The question of why we do not simply phase out patents is not as simple to answer as why we keep cheap goods out of our countries' borders. The latter is easily answered: local firms and their employees would much rather keep the competition away. The former, however, is not, because without patents, there would be very little incentive for drugmakers to research and develop new drugs. Developing a drug is very costly and time-consuming - it can take as long as a decade to bring a new drug to market. Without patents, there would be nearly no incentive to innovate - not when once you bring the drug to market, competitors copy your product and drive your profit margins down to practically nothing.

If this sounds familiar, it's because the free rider problem has arisen. The pharmaceutical companies' rivals are the free riders, getting the benefits of the new drug for free. There is a positive externality at work here, and so the way to approach it would naturally be to correct it. Governments, however, have chosen to correct this problem by enforcing drug patents - granting pharmaceutical companies a monopoly on their products for a certain length of time. This is not a very desirable solution, however. Replacing one market distortion with another cannot be very helpful.

Alas, this is a problem that remains unsolved. Nobody has cracked this nut yet, and so drug companies continue to reap tremendous profits from their monopolies, while those who cannot afford their expensive medication continue to suffer. Some possible solutions have been proposed, such as a bounty for innovation - the government would pay a lump sum to the inventor of a new drug, with the price set by an auction. (I am not too clear on the specifics.) But still, this proposal has yet to be taken up by any government in the world. If (and hopefully when) a feasible solution is implemented, you can mark my words that its creator will win the Nobel Prize for Economics.

These misattributed problems of the market aside, there also remain some crucial issues that are undeniably caused by the market. I will tackle perhaps the biggest and most controversial one here: the problem of globalisation. In nearly every developed or semi-developed country around the world, there exists a protectionist movement seeking to erect barriers to integration with the global economy. This is especially marked in the United States, with the recent election of several protectionists to Congress such as Senator-elect Sherrod Brown of Ohio and Senator-elect Jim Webb of Virginia, to say nothing of the numerous Representatives-elect in the House.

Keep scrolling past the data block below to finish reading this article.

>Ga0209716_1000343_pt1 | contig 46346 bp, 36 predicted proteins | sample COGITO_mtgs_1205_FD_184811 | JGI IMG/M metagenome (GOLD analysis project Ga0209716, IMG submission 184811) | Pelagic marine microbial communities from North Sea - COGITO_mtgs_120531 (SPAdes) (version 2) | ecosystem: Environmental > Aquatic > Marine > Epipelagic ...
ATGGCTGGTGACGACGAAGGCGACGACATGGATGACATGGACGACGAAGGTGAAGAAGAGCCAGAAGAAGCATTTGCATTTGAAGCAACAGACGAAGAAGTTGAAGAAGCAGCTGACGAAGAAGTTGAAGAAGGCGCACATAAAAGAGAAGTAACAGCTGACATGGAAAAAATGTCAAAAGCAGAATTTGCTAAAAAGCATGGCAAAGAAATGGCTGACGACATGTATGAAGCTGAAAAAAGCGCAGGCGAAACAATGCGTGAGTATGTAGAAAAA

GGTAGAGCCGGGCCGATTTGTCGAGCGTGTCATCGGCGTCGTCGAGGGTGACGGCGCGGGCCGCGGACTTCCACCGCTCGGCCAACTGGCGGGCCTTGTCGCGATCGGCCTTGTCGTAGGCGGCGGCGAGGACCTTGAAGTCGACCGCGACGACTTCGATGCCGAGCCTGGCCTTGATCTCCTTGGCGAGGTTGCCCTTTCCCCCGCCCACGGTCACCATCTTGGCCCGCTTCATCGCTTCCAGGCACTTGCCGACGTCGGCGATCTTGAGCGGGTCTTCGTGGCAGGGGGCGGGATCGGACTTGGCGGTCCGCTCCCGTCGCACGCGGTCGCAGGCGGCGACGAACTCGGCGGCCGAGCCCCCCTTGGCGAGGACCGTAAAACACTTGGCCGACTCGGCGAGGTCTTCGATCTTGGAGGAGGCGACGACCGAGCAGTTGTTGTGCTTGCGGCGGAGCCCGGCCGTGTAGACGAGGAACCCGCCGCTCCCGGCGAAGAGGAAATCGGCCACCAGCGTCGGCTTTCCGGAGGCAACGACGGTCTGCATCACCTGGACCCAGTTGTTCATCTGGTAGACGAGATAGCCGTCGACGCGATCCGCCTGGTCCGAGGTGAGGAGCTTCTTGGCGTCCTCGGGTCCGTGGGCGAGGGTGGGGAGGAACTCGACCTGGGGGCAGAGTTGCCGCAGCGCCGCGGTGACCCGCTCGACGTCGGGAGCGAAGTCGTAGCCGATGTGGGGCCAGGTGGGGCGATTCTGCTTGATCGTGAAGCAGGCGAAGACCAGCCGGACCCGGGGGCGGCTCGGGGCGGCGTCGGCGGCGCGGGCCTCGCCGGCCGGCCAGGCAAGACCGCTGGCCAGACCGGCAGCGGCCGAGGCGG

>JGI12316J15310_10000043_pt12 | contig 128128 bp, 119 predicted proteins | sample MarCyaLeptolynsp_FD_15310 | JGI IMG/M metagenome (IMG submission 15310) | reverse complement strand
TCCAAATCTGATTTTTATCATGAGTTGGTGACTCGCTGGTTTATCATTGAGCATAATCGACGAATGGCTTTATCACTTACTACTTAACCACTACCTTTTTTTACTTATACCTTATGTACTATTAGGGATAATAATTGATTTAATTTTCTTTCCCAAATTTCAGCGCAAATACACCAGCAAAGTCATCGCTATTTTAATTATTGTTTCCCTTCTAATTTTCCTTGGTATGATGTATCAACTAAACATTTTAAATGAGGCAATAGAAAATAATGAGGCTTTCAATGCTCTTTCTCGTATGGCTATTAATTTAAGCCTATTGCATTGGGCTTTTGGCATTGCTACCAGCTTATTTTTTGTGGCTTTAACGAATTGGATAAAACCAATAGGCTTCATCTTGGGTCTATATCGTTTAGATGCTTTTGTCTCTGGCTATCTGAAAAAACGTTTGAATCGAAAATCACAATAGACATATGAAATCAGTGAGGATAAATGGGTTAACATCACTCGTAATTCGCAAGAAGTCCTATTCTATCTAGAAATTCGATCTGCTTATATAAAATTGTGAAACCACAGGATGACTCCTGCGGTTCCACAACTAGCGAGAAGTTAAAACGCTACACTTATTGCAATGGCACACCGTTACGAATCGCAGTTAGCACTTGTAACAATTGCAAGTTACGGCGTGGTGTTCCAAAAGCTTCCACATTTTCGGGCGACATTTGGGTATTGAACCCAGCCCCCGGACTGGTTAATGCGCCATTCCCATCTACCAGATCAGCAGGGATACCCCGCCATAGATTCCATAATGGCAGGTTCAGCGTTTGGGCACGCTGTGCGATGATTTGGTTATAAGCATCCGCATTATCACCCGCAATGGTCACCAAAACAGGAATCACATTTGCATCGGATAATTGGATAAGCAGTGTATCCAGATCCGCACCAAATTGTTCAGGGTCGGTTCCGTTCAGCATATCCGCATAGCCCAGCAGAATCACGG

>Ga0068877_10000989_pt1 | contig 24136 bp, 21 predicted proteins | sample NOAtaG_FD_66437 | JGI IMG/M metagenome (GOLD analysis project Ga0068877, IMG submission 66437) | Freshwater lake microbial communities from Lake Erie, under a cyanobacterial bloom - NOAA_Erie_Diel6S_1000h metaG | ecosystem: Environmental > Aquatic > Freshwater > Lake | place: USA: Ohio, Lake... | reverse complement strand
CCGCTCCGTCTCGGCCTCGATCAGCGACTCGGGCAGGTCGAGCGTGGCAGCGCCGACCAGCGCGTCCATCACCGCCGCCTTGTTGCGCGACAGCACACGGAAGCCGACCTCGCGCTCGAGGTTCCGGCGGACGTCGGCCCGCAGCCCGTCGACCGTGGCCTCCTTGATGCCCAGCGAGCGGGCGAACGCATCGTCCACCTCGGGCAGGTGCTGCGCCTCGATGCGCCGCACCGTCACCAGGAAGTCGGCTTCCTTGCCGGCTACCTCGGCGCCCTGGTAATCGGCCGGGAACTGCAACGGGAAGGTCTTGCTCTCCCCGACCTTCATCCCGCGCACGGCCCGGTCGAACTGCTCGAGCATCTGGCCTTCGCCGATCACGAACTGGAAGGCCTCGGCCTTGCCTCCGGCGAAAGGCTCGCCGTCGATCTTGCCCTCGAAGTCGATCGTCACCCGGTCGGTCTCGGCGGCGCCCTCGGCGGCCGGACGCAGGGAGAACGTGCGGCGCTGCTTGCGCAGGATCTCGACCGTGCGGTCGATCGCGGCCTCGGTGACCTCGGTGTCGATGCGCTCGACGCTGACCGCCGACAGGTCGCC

There are many reasons for protectionism, some less reasonable than others. Often, it is argued that "infant industries" need to be protected so they can build themselves up without worrying about being buffeted by global market forces. This may or may not hold water, but from our experience here in Malaysia, it is extremely difficult to wean these infant industries off the teat of government protection once they get up and running. For example, the national car manufacturer, Proton, remains heavily protected by government import tariffs and the subsidisation of Proton's production lines despite having been in business for two decades.

Another argument in favour of protection is that countries should not render themselves overreliant on imports, in case a key trade partner suddenly pulls the plug. The problem with this line of thought is that you cannot have your cake and eat it. If you want to be truly self-sufficient, you have to produce everything at home. Even if all that is sought is self-sufficiency in a few key goods, it is extremely difficult to attain production levels that will meet domestic demand. Furthermore, it will be nearly impossible to export these goods because they have to be sold at prices above those of other countries who have a natural comparative advantage in their production, and whose goods would have been imported had there been no self-sufficiency policy in place. At the same time, other goods which the country has a comparative advantage in will be underproducing, because they have been neglected at the expense of those self-sufficient policy-targeted industries. The problem can be reduced if we do not seek total self-sufficiency, but in such a case, what is the point? Either you are completely independent of other countries, or you are not. A few extra hundred thousand tonnes of rice won't make much difference if you still need imports to feed your people.

Retaliation is also cited in opposition to globalisation. Many countries, it is noted, impose protectionist tariffs and quotas on our exports, while subsidising their own exports. It is thus only fair and just for us to impose our own protectionist measures to erase this unfair advantage. This argument was popular in the 1980s and early 1990s during Japan's economic ascendancy. The problem with this tit-for-tat approach is that it inevitably results in a worser outcome for everyone. To take the colourful analogy applied by one Cambridge economist, should we block up our harbour because another nation has rocks in their's? Two wrongs don't make a right.